Axe hosts race to space

Student competes for one-day trip to Earth’s low orbit

Steven Humphries (above) is doing well in the contest, the winners of which will undergo space training in Florida.
Steven Humphries (above) is doing well in the contest, the winners of which will undergo space training in Florida.

If Steven Humphries plays his cards right, he could soon be off to outer space.

Humphries, a Queen’s student, registered to be a part of Axe Apollo space competition last Monday after seeing a Superbowl commercial. He’s hoping to win a ticket on a commercial flight 103 km from Earth as early as 2014.

Axe will offer 22 tickets to contestants from over 60 countries worldwide, but only two from Canada will make it to the final round in Florida.

The top two competitors with the most votes on the website — sponsored by the Axe brand — will be chosen to compete with each other at the Axe Apollo Space Camp in Florida, where they will undergo space training.

The training will consist of a flight test on an L-39 Albatross Mk II Jet, which travels twice the speed of sound. Zero gravity testing and gravity resistance training will also be a part of the training process.

“I kind of thought that my days were numbered to have my opportunity like this,” Humphries, ArtSci ’12 said.

Humphries was 18th overall in Canada on Friday, but has since dropped to 21st place.

After registering on Monday, Humphries shared the voting page with his teammates on the Queen’s rugby team, which has since spread throughout the Queen’s community, he said.

“Everybody just invited their friends and enough people rallied behind it,” he said. “I would get upwards of 40 to 50 notifications a day and it just spiraled like that.”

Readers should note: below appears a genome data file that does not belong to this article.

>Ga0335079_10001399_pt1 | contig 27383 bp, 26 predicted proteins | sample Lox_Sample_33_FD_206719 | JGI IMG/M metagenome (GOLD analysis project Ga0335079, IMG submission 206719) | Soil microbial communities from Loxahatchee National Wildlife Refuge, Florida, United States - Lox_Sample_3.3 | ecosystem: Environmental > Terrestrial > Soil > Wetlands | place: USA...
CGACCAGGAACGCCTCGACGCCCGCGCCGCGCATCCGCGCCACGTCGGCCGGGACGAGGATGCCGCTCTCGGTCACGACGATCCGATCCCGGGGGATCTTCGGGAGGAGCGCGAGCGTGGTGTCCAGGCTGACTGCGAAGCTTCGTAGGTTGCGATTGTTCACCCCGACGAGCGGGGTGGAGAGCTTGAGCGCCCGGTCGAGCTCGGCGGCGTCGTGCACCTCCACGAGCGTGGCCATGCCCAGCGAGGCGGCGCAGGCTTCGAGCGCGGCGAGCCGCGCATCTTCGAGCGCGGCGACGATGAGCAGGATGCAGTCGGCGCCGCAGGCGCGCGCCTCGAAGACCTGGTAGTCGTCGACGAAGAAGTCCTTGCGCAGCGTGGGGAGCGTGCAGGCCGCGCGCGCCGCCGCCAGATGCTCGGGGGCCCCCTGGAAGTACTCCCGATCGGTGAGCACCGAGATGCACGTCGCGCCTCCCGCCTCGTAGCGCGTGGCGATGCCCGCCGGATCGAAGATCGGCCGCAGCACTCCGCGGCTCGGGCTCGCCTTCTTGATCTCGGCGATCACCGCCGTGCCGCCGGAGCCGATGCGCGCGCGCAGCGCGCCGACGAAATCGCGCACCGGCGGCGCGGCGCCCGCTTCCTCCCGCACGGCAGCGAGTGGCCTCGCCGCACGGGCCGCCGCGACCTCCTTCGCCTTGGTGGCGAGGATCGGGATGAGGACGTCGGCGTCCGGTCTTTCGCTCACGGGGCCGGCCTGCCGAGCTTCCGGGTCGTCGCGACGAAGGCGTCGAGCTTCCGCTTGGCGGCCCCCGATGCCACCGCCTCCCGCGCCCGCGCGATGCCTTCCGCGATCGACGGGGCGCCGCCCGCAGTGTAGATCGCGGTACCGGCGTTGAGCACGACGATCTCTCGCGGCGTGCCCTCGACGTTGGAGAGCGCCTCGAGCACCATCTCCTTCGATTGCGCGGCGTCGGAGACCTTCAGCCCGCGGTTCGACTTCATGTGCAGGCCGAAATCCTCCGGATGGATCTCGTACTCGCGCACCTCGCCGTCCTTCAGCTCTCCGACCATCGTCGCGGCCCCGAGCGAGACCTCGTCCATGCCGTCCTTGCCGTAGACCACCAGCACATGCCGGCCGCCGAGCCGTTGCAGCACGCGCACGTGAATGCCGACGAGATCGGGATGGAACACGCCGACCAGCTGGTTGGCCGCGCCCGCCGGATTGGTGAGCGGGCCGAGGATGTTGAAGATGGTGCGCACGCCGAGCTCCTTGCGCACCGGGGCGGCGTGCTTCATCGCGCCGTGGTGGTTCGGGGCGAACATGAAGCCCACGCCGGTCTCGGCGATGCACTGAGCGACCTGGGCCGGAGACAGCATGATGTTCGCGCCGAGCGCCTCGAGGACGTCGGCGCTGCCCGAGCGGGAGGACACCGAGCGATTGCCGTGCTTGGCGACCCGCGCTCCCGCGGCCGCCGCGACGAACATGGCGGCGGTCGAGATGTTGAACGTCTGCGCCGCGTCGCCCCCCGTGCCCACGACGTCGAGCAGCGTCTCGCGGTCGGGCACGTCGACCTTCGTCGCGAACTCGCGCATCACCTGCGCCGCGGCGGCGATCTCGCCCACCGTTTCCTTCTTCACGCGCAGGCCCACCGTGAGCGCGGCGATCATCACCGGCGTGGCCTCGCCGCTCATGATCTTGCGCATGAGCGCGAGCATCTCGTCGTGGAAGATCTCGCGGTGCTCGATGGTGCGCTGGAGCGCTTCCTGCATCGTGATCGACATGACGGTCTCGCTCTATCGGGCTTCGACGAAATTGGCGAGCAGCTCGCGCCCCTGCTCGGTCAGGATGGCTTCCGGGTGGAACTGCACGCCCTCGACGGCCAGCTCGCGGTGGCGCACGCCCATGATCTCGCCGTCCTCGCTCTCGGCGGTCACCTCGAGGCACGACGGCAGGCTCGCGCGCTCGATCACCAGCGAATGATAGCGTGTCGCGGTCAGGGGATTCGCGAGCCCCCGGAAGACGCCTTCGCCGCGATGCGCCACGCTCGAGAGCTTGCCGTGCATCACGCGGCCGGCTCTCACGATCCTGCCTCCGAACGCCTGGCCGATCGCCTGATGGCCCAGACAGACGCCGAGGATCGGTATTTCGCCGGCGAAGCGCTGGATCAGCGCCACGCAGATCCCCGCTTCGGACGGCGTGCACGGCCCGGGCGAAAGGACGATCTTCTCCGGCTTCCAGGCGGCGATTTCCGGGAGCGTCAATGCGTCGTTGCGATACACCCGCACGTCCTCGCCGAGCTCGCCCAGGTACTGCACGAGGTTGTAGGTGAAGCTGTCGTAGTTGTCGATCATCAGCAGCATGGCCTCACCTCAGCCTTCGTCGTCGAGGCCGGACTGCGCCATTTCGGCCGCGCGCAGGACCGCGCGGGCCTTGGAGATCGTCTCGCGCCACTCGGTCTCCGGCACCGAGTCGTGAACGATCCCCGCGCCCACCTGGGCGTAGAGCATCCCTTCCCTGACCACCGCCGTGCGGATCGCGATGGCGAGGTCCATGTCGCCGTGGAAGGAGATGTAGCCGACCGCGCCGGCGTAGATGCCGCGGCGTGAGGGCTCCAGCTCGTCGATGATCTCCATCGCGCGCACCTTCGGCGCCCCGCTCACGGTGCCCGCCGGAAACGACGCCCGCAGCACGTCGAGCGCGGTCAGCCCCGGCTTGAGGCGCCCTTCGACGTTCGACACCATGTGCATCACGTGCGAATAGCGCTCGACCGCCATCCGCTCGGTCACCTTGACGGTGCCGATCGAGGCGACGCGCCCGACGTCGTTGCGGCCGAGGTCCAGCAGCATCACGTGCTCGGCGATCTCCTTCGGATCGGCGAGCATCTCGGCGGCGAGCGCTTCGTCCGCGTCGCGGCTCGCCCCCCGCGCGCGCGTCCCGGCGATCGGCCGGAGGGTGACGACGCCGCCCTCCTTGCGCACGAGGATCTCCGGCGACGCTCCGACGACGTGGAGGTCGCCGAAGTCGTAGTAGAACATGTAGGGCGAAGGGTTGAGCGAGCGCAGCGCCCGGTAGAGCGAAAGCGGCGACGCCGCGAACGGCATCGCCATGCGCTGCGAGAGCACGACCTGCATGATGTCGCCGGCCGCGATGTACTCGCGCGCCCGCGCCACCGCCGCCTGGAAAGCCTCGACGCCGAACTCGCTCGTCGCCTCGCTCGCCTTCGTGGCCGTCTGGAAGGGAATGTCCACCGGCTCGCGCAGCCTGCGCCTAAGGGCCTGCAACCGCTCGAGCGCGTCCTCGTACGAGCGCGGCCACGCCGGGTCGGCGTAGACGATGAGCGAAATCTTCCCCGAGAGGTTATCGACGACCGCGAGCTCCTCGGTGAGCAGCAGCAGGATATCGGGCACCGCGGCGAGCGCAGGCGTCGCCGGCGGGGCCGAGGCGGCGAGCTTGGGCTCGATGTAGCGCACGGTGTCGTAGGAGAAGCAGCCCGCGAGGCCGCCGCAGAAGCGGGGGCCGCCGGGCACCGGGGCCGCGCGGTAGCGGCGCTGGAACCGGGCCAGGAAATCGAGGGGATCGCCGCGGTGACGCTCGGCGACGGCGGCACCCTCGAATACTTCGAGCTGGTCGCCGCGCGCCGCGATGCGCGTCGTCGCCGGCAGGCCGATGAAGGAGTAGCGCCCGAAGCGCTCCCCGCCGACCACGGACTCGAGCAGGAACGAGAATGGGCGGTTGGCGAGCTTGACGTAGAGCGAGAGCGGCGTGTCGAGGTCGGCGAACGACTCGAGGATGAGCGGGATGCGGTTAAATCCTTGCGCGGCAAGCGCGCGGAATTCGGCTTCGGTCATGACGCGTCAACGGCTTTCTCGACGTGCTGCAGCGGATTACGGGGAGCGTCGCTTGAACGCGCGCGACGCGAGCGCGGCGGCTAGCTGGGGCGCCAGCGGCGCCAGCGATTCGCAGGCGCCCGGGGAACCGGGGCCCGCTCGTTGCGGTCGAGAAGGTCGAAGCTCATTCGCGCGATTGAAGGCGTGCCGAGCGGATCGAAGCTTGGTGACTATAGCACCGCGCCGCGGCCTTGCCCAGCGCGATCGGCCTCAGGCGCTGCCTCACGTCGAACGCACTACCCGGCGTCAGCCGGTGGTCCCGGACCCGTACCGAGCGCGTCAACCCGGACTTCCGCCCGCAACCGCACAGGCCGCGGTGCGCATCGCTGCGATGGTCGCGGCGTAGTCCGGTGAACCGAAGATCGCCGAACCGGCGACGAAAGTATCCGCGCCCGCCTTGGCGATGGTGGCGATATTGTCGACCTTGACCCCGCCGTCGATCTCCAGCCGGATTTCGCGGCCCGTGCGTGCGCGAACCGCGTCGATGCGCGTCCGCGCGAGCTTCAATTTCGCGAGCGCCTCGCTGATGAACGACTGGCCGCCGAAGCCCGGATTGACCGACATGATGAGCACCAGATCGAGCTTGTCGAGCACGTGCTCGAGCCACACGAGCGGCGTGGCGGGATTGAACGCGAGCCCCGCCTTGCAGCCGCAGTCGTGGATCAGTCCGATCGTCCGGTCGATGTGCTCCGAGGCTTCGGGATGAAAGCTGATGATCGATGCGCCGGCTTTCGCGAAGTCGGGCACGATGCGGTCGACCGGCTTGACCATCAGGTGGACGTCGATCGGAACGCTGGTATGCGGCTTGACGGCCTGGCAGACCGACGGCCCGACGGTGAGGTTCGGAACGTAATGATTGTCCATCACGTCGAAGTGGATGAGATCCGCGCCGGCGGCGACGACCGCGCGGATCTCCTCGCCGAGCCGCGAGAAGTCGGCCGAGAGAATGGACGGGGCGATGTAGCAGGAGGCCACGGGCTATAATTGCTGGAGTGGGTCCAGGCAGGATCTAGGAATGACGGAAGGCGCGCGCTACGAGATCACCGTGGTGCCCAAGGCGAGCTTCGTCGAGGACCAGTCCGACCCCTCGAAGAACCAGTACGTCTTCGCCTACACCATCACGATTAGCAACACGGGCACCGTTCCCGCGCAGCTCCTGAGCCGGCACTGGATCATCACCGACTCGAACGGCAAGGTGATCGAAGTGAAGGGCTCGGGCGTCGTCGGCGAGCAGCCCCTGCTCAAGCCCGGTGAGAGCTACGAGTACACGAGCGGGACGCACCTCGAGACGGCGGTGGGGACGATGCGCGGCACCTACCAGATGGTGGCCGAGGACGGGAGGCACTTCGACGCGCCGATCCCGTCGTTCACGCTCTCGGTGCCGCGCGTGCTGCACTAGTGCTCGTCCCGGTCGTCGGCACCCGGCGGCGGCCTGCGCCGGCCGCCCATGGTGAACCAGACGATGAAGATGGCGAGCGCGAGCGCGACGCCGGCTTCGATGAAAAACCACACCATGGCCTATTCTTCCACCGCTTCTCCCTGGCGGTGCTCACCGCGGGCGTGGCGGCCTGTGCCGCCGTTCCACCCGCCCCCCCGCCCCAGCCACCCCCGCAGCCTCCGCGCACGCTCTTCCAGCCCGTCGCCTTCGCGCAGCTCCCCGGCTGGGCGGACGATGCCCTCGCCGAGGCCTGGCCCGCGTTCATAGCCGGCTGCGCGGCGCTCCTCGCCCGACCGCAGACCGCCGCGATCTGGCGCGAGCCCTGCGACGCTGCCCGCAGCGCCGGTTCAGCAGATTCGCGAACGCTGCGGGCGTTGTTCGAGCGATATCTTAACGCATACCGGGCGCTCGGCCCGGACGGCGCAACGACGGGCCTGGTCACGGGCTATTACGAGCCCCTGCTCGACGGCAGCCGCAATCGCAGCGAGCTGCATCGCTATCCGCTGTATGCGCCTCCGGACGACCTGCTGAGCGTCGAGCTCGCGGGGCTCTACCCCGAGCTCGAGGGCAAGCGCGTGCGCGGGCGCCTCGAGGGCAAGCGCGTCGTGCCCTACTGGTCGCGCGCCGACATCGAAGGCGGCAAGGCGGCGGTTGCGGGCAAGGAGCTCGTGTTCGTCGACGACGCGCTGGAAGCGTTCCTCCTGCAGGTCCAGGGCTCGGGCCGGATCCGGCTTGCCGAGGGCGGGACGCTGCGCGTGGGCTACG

His page on the Axe Apollo website has also been endorsed by Principal Woolf on Twitter.

At the time the Journal went to print, Humphries estimated he had approximately 700 votes total, a relatively high amount given he entered the competition almost a month after voting began.

The top ten competitors are estimated to have reached over the 1,000 vote mark, Humphries said.

The commercial flights cost approximately $100,000 each to reserve, and will be made possible by Space Expedition Corporation (SXC). If the flight isn’t scheduled before 2017, the winners will be awarded $85,000 in compensation.

Humphries has always had an interest in space, although he chose to pursue political studies at Queen’s.

“[When I was younger] it hit me how wide the scope of the universe is and how little we understand about it,” Humphries said. “It was trying to justify where we are on Earth based on how infinite the universe might actually be.”

But after discovering he wasn’t good at math or sciences in high school, Humphries decided to try applying his interested in other ways.

“I decided to pursue a politics [degree],” he said. “I wanted to see how I could affect space and the future in terms of space travel. If I can’t do it in terms of math or sciences I would do it through policy.”

Queen’s student Eric Larlee, ArtSci ’14, is also a contestant. He said the last time he checked, he placed 93rd overall in Canada.

Voting closes August 31.


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